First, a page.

Indoctrination—What Is It, Really?

As her first official act on January 10, 2023, Arkansas governor Sarah Sanders signed an order targeted at Critical Race Theory (CRT). It promises to prevent “the indoctrination of Arkansas school children.” In doing so, she joined  Republican peers seeking to curb the teaching of current issues in the schools.

In 2021, Oklahoma senator Rob Standridge (R) filed a bill addressing “the indoctrination of children in school classrooms and on college campuses.”

In 2022, Florida governor Ron DeSantis signed House Bill (HB)7, “to give businesses, employees, children and families tools to stand up against discrimination and woke indoctrination.”

The word “indoctrination”

What does indoctrination mean? And what do these politicians mean by it?

The words doctrine, indoctrinate, and indoctrination descend from the Latin verb docere, which means, “to teach.” The word came into English in the seventeenth century as a synonym for teach.

The negative meaning modern speakers associate with the word appears two hundred years later: “to imbue with a doctrine, idea, or opinion.”

Both indoctrination and education have to do with imparting information.

Indoctrination presents a belief as if it were a universal truth, not to be disputed.

Teaching presents information in a context of knowable evidence, open to discussion.

What do politicians mean by “indoctrination.”

The many “anti-indoctrination” bills do not, in fact, target indoctrination. Politicians are just fine with indoctrination in some contexts.

The purpose of “anti-indoctrination” bills is to prevent young people from exposure to ideas that disturb the status quo—what Supreme Court Justice Robert H. Jackson (1892-1954) referred to as “things that touch the heart of the existing order.”

The twenty-first century has ushered in new ideas about things that those of us who grew up in the twentieth century had believed to be fixed forever.

Learning about new scientific discoveries and untraditional theories of gender and human behavior can be unsettling, even scary. The anti-indoctrination faction is not against indoctrination, but education.

Education is related to the Latin verb educere: “to lead out from.” By means of education, one is led out from a state of not knowing.

Politicians are not against indoctrination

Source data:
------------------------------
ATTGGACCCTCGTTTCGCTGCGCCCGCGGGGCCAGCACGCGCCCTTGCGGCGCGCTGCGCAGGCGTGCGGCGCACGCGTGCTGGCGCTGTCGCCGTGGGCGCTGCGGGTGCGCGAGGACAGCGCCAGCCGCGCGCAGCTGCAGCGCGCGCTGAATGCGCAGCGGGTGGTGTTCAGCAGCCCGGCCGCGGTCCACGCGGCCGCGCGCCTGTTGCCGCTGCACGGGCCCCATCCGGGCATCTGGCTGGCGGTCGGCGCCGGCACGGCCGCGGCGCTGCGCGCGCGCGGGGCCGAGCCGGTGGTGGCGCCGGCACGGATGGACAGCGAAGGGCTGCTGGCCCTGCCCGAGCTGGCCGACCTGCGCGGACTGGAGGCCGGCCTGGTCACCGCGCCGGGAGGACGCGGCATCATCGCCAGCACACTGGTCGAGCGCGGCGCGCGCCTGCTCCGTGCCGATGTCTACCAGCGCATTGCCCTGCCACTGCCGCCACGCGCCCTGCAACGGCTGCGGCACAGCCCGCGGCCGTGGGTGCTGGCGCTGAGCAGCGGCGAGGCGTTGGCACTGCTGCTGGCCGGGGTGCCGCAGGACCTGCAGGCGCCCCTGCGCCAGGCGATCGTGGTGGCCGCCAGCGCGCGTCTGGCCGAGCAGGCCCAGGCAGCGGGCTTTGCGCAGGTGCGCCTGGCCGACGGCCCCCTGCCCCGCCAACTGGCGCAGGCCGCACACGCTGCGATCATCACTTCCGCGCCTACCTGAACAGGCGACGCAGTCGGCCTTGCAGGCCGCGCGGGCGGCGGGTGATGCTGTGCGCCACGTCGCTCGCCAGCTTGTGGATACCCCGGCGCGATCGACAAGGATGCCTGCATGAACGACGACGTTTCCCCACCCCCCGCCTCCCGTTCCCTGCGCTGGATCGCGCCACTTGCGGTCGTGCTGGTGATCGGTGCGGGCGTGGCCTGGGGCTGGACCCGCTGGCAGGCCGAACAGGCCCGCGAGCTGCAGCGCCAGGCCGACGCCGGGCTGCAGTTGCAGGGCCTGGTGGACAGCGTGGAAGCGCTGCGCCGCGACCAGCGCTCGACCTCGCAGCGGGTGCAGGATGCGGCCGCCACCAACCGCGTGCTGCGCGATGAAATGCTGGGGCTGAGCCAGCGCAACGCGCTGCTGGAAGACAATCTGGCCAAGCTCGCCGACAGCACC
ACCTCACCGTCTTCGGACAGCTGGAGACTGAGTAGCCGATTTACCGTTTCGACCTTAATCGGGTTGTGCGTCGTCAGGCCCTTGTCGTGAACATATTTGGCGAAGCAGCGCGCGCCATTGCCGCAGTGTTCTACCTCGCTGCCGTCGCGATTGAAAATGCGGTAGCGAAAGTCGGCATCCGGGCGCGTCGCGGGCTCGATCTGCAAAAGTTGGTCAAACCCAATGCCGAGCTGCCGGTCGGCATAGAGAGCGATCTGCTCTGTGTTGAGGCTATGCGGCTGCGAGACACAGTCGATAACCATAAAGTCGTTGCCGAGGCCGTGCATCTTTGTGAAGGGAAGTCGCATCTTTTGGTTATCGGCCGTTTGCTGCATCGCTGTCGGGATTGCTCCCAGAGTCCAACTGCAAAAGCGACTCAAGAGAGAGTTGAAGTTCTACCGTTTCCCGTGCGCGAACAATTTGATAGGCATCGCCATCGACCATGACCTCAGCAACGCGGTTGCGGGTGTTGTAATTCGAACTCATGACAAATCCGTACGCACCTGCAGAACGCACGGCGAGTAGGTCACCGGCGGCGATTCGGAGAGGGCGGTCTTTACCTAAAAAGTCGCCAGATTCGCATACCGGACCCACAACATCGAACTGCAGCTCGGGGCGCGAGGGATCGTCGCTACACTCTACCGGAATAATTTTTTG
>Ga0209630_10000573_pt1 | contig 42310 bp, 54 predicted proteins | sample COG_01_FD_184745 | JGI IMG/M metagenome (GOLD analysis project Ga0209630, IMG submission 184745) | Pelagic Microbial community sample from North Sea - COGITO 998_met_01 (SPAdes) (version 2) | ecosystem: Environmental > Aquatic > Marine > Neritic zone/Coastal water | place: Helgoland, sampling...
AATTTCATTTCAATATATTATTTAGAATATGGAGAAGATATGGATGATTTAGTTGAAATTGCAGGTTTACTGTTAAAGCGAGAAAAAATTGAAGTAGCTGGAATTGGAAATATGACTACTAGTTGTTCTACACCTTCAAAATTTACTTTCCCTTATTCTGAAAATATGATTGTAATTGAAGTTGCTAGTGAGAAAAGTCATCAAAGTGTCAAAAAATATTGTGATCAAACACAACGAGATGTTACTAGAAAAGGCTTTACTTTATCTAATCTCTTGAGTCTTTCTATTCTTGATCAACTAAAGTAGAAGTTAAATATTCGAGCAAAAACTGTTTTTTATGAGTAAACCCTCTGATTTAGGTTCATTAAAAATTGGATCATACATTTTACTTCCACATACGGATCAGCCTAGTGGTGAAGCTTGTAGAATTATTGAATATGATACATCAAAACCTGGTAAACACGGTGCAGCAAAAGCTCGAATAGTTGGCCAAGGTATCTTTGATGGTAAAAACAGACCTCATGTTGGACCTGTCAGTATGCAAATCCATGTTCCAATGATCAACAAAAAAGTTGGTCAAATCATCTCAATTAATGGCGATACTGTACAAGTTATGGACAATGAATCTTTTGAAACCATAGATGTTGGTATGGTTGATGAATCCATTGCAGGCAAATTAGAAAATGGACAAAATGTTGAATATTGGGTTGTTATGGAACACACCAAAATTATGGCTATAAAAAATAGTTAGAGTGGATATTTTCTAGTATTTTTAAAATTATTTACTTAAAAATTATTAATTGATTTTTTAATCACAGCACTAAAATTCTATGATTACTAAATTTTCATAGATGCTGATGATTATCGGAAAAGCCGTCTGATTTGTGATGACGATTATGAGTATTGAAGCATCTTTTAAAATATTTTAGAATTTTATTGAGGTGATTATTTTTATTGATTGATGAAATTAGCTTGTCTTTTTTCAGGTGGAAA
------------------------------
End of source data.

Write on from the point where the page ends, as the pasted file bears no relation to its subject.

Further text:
The clearest evidence that state legislators have nothing against indoctrination is their enthusiasm for school vouchers. Thanks to the current make-up of the US Supreme Court, tax money may be now used to support religious schools (Carson v Makin).

As Karl Richter points out in the Texarkana Gazette (25 February 2023), Governor Sanders’s assault on public education includes “Freedom Accounts” that will give tax money to parents to pay tuition to religious schools.

Observes Richter:

Private Christian schools are free to indoctrinate students with religious ideologies that the public-school standard would prohibit.

He also points out that of the 64 private schools accredited by the Arkansas Board of Education, 94% are Christian schools.

Public-school students are protected against discrimination on the basis of race, color, religion, sex, or national origin. This protection does not apply to private schools eligible to receive Freedom Account money. They must certify only that they will not discriminate based on race, color, or national origin.

History will prevail

State legislators can pass all the laws they like in an effort to limit what children are allowed to learn about in school, but they are fighting a losing battle. In Tennyson’s words, The old order changeth, yielding place to new.

History shows the futility of efforts to force conformity to ideas not held by everyone in a society.

Diocletian failed to halt the spread of Christianity.

The Inquisition failed to kill all the Jews and heretics.

All this current legislation will be unable to prevent American young people from learning about the issues shaping the world in which they will spend their lives.